Published on January 1, 2015 by Fred Zaspel

Crossway, 2012 | 117 pages

About the Author

D.A. Carson (PhD, Cambridge University) is research professor of New Testament at Trinity Evangelical Divinity School and co-founder (with Tim Keller) and president of The Gospel Coalition.

Table of Contents:

1  “Son of God” as a Christological Title
2  “Son of God” in Selected Passages
3  “Jesus the Son of God” in Christian and Muslim Contexts
General Index
Scripture Index

Book Summary

“I believe in God the Father Almighty, Maker of heaven and earth, and in his only Son Jesus, our Lord.” What does a Christian mean when he makes this declaration? Is it merely Christian tradition required for church membership? Or, do the words form precise theological concepts that express a more weighty religious significance? How is it possible for God, a spirit, to have a son? Is there exclusivity in the “father-son” imagery which prevents the use of different “less offensive” cultural mediums? In the first chapter of his short manuscript D.A. Carson surveys the landscape of contemporary works that enter into usage of sonship. Then, he evaluates the overall treatment in Scripture paying special attention to the continuum between literal and figurative connotation. The second chapter unpacks two exegetically significant texts moving towards a better theological framework of “Son of God.” Finally, chapter three enters into the current translational conversation regarding the phrase “Son of God” with the summaries and conclusions of his analysis. This will be in specific reference to the Muslim controversies and translational methodology of several premiere translation organizations.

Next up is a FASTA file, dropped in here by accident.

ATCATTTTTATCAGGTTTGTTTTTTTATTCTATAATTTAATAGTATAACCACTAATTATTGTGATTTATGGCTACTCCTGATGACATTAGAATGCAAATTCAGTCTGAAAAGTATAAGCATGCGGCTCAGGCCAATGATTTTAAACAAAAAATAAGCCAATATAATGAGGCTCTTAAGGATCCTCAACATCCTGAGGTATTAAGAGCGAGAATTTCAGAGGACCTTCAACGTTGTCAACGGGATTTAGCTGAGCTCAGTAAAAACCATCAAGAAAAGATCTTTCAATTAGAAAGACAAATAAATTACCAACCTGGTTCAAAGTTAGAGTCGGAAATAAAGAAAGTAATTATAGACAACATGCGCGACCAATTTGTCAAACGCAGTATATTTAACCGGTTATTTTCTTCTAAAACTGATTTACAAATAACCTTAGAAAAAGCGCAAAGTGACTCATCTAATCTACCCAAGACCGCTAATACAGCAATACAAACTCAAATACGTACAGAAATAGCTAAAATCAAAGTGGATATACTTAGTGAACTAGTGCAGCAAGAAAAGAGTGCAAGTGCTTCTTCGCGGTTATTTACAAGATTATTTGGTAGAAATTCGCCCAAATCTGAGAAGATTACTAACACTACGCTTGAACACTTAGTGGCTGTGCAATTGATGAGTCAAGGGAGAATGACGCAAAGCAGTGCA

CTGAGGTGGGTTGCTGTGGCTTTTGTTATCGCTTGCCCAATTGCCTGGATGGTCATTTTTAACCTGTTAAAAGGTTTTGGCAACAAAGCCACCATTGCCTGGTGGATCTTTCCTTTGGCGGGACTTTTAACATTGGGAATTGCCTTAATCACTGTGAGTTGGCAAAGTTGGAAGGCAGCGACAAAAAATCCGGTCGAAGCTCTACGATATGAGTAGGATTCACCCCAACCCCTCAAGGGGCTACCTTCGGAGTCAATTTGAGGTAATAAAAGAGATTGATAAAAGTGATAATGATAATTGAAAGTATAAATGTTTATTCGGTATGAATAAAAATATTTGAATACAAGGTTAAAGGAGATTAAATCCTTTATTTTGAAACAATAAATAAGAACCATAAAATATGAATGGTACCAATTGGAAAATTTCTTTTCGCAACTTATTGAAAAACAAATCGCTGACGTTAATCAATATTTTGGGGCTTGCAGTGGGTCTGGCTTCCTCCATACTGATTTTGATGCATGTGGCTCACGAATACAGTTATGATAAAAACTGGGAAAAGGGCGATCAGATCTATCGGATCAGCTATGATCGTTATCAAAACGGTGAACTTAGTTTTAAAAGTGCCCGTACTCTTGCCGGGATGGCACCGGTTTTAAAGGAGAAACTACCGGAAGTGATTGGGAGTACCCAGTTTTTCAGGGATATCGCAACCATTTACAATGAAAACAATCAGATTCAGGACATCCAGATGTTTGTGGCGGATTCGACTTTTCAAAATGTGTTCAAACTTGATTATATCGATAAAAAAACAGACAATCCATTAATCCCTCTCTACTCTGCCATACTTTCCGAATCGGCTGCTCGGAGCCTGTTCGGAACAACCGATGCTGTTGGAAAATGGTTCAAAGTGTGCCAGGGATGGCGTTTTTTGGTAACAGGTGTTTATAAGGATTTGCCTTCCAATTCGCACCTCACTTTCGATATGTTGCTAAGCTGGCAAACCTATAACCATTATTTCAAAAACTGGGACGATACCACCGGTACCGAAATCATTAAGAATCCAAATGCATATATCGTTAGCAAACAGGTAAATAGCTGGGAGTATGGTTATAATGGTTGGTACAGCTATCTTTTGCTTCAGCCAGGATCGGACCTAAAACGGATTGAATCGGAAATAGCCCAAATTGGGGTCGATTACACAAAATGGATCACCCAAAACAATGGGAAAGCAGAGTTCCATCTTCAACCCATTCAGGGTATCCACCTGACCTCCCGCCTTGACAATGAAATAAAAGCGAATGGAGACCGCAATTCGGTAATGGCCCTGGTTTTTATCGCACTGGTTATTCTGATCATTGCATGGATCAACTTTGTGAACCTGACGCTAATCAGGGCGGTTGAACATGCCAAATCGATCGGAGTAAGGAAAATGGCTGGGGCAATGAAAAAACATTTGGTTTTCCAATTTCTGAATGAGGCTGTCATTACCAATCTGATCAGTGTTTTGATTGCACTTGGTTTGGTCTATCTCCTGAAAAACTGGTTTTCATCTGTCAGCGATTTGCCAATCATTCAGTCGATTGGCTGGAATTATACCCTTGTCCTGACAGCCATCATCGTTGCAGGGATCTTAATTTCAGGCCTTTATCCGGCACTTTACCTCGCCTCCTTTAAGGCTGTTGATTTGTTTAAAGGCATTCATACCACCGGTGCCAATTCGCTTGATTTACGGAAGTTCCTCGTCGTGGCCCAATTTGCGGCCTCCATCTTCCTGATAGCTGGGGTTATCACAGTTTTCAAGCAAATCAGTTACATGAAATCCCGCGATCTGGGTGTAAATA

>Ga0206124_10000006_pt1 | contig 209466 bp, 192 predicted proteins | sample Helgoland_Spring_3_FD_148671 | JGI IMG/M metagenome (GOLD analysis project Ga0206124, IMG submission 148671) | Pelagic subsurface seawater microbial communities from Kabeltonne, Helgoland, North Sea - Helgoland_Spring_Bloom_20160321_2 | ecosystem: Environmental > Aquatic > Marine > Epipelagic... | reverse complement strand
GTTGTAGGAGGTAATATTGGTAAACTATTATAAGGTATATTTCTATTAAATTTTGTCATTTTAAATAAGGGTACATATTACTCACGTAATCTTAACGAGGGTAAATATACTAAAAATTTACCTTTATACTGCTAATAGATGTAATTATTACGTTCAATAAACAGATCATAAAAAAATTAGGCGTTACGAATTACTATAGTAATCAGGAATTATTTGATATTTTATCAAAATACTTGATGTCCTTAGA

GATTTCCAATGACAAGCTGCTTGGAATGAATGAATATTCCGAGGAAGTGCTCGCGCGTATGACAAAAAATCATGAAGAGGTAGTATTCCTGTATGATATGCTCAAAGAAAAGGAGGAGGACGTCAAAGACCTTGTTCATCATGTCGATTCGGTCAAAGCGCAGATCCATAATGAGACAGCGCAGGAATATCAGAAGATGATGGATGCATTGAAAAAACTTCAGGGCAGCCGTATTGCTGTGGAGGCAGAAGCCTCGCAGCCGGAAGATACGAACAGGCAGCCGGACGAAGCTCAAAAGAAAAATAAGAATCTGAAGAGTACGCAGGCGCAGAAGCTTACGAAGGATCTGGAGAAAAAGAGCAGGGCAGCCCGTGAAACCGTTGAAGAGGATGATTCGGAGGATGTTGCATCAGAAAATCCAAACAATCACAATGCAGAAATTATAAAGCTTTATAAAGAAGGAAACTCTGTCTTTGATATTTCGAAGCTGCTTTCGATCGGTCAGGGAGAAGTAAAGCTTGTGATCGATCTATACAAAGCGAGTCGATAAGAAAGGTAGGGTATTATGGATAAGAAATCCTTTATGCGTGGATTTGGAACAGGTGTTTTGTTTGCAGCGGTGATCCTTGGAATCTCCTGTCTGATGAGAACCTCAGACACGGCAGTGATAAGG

Chapter 1 
“Son of God” as a Christological Title

Survey of Contemporary Use of “Son of God”

Contemporary Western Christianity has largely ignored the doctrine of sonship in favor of other “more central” aspects of Jesus’ person and ministry. However, even those who have contributed to this neglected doctrine have largely emphasized a narrow portion of its themes. Theological works have brought to the foreground sonship in as far as it has been advantageous towards systematics under the Trinitarian doctrine. Discussions do include biblical texts but those are severely limited. The field of interest restricts texts to those that directly speak to the eternality, equality and uniqueness of the Son in relationship to the Father and the Holy Spirit. In addition, some of those very texts do not in themselves directly speak to the concept of sonship. That is to say the text presupposes the doctrine of sonship but does not directly address it. These works, however, are unhelpful to those readers who desire an extensive survey of “Son language” in the Scriptures.

A second set of books has focused upon the parallels of the language of sonship in various social and political settings of the first century. These have been predominately ….


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Crossway, 2012 | 117 pages

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